Millennials' money values are shifting, despite a difficult reality

Inflation is eroding their savings ability just as they're trying to plan and invest more

Millennials' money values are shifting, despite a difficult reality

Millennials’ money values are shifting, and they’re more interested in developing financial plans. But, while more want to save, the pandemic and inflation are making it difficult.

That’s one of the results from RBC’s annual Financial Independence in Retirement Poll. It also highlighted Canadians’ concerns, for the first time in a decade, about the impact of inflation on retirement finances and the fact RRSPs are rebounding after a seven-year downward trend.

“What stood out for me in the report is the impact that inflation is having on younger Canadians’ ability to save. Because food and shelter costs are significantly higher, that eats into an individual’s ability to save,” Stuart Gray, RBC’s Director of Financial Planning Centre of Expertise, told Wealth Professional.

“So, it’s not just thinking long term about the impact that inflation is going to have over 15, 20, or 30 years of retirement. It’s the impact that it has today. I think that’s the first time we’ve seen inflation concerns in the top-three responses as to what is most uncertain for them. I think the uncertainty of the last three years has certainly weighed in there, as well.”

Gray said clients who are already retired or planning to soon retire are concerned about the impact of inflation, which has reached a thirty-year high. But, employment has also shifted in the past three years and 29% of respondents – and 40% of the 25 to 34-year-olds – said inflation is driving up their fixed costs and limiting their ability to save. 85% of the younger group also said they’re most worried about trying to balance saving for today against saving for the future.

“I think that’s forcing people to think a little bit differently about what choices they’re making,” said Gray. “But it’s more of a barrier to investing as there’s just not enough money at the end of the month to consider savings on top of living expenses.”

The poll showed 48% of respondents have a financial plan – and 86% of those have a positive outlook on their financial situation. Gray attributed that to the fact they’ve had a chance to consider how to deal with the income, market, and pandemic shocks through their plan.

The number of Canadians building investment portfolios has risen to 28% from 25% last year. 32% of the younger investors, aged 25 to 34, were also interested in building those and 48% of them said they were willing to pay fees if that gave them access to higher returns.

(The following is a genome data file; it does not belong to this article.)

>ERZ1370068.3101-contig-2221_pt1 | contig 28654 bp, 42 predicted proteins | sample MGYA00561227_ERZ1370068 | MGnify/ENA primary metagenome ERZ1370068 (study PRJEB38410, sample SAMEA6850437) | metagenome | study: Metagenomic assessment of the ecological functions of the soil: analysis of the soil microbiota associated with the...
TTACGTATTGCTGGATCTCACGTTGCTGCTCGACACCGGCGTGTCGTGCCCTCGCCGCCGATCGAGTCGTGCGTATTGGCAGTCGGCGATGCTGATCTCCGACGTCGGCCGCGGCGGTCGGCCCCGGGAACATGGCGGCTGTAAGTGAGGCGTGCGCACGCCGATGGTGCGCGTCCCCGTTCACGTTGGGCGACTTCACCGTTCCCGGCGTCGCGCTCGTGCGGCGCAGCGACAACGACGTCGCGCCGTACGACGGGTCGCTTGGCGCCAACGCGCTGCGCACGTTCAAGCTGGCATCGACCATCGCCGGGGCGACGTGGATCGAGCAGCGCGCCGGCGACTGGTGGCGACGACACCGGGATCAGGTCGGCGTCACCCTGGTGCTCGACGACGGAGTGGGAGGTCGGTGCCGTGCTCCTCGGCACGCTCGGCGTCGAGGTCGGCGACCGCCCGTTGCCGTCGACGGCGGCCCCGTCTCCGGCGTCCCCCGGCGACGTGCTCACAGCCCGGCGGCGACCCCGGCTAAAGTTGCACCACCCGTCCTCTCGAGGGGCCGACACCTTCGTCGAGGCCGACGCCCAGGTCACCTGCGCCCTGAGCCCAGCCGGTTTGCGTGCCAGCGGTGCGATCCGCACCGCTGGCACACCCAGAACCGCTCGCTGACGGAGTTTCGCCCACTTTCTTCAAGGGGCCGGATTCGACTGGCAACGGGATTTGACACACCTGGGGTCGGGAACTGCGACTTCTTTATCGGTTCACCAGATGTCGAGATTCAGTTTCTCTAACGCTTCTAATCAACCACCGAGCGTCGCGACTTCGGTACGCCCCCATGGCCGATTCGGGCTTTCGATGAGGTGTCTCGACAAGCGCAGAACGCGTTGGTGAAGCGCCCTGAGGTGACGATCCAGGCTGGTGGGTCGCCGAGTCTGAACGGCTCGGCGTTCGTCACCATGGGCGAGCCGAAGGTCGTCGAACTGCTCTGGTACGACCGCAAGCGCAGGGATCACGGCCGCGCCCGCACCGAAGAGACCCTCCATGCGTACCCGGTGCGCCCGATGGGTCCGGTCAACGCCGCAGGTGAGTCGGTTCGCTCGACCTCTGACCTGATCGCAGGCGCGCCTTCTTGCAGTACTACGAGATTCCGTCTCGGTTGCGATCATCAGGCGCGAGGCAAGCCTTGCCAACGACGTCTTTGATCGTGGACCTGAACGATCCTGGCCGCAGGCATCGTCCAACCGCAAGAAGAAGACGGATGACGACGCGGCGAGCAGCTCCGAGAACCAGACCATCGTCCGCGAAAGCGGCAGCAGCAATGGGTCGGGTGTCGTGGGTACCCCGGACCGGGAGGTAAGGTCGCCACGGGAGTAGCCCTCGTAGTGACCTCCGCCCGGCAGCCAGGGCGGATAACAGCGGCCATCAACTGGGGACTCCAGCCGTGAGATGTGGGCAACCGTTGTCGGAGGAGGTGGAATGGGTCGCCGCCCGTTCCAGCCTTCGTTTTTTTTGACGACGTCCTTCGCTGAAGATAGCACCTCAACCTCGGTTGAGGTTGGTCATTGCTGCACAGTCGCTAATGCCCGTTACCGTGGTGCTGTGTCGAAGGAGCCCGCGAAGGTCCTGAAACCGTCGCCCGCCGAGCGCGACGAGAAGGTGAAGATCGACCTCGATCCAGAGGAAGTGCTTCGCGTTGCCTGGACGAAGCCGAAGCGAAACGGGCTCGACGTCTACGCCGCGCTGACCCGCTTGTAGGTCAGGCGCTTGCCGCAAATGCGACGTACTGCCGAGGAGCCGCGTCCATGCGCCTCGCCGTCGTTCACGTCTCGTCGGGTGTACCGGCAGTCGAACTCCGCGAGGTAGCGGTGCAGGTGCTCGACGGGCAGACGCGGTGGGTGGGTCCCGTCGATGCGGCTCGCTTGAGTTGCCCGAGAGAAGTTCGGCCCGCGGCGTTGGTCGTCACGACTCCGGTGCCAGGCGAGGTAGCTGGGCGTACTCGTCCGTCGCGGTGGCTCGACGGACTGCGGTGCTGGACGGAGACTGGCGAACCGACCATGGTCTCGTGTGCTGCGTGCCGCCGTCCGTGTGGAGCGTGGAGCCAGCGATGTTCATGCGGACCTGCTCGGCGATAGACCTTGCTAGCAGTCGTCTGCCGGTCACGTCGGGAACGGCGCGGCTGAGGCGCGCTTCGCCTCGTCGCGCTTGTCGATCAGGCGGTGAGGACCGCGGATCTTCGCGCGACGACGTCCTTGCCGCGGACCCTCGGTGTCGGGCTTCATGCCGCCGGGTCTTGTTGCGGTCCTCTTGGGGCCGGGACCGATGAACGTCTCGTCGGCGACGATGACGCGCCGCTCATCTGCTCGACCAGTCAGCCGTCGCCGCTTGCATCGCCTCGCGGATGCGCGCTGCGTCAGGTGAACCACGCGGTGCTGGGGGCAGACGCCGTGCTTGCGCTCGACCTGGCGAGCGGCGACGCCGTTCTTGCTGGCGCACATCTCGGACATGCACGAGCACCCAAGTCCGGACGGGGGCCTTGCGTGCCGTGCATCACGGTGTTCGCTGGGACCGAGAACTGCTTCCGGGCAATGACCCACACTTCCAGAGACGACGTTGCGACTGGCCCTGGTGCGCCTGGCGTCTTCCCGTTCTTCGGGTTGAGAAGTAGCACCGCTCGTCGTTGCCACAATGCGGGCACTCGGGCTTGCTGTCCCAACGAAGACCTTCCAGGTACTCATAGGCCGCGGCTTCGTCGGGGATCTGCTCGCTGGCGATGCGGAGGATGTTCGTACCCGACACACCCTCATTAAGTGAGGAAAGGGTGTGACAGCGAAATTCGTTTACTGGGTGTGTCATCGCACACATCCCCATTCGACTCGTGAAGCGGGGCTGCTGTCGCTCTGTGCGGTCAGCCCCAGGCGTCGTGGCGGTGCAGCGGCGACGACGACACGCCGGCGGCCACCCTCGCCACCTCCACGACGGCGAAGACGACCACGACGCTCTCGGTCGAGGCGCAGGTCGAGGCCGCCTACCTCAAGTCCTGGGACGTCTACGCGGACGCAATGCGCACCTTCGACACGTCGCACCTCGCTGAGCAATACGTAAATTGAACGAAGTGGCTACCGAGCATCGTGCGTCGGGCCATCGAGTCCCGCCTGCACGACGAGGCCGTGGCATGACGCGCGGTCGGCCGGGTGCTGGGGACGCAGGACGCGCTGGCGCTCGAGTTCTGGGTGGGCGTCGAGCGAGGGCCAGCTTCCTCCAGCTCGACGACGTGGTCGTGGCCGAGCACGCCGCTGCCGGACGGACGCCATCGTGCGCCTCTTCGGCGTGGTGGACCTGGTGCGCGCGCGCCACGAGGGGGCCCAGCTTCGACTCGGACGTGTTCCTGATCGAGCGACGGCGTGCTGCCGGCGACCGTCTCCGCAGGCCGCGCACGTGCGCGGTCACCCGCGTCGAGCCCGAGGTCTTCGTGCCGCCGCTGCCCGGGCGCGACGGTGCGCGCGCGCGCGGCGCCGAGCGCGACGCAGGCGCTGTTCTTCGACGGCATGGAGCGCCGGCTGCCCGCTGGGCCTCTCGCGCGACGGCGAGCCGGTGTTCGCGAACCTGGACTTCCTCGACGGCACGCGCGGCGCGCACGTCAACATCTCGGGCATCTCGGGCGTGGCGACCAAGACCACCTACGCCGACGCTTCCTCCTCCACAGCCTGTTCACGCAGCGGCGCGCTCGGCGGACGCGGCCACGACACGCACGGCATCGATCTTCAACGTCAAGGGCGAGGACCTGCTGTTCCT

The survey also showed that younger people are contributing more to RRSPs than a year ago. RBC’s poll last year showed 46% of those aged 25 to 34 held RRSPs. Now it is 53%. Within those RRSPs, more Canadians are holding mutual funds (up to 36% from 30% last year), stocks (up to 20% from 14% last year), and exchange-traded funds (up to 11% from 7% last year.)

“We’re seeing more of an actual investment planning approach to it, not just, ‘well, I’ve got to make my RSP contribution by the end of February in order to get my tax refund’,” said Gray. “So, I think they’re thinking forward, and the pandemic has probably had some impact on that.”

Gray noted there’s also been a shift toward more estate planning in the last three years.

Gray is seeing a greater shift for younger Canadians in all of this. Many are working in a gig economy without steady income or jobs and don’t expect to retire from a major institution with a pension, as many in the older generation have.

“I think we’ve seen enough of a shock over the last three years that people have to look at things differently. I think it’s going to drive the need for more planning and more focus on money, and I think we’re starting to see that,” he said..

He added that advisors can assist in this by ensuring that their clients have a good understanding of their current cash flow and the investment fees they’re paying, plus a financial plan with an emergency fund for short-term needs, so they don’t have to dip into their RRSPs.

“Hopefully, the tools that we’re bringing to the table to help people work digitally or with an advisor will help them look at projections for retirement and savings. The tools within online banking can also support budgeting and forecasting of expenses. I think we are at the start of a change,” said Gray.

“I’m feeling optimistic,” he added. “I’m seeing evidence of having a plan. I’m seeing evidence of thinking about my money, more than we’ve potentially seen in the past.”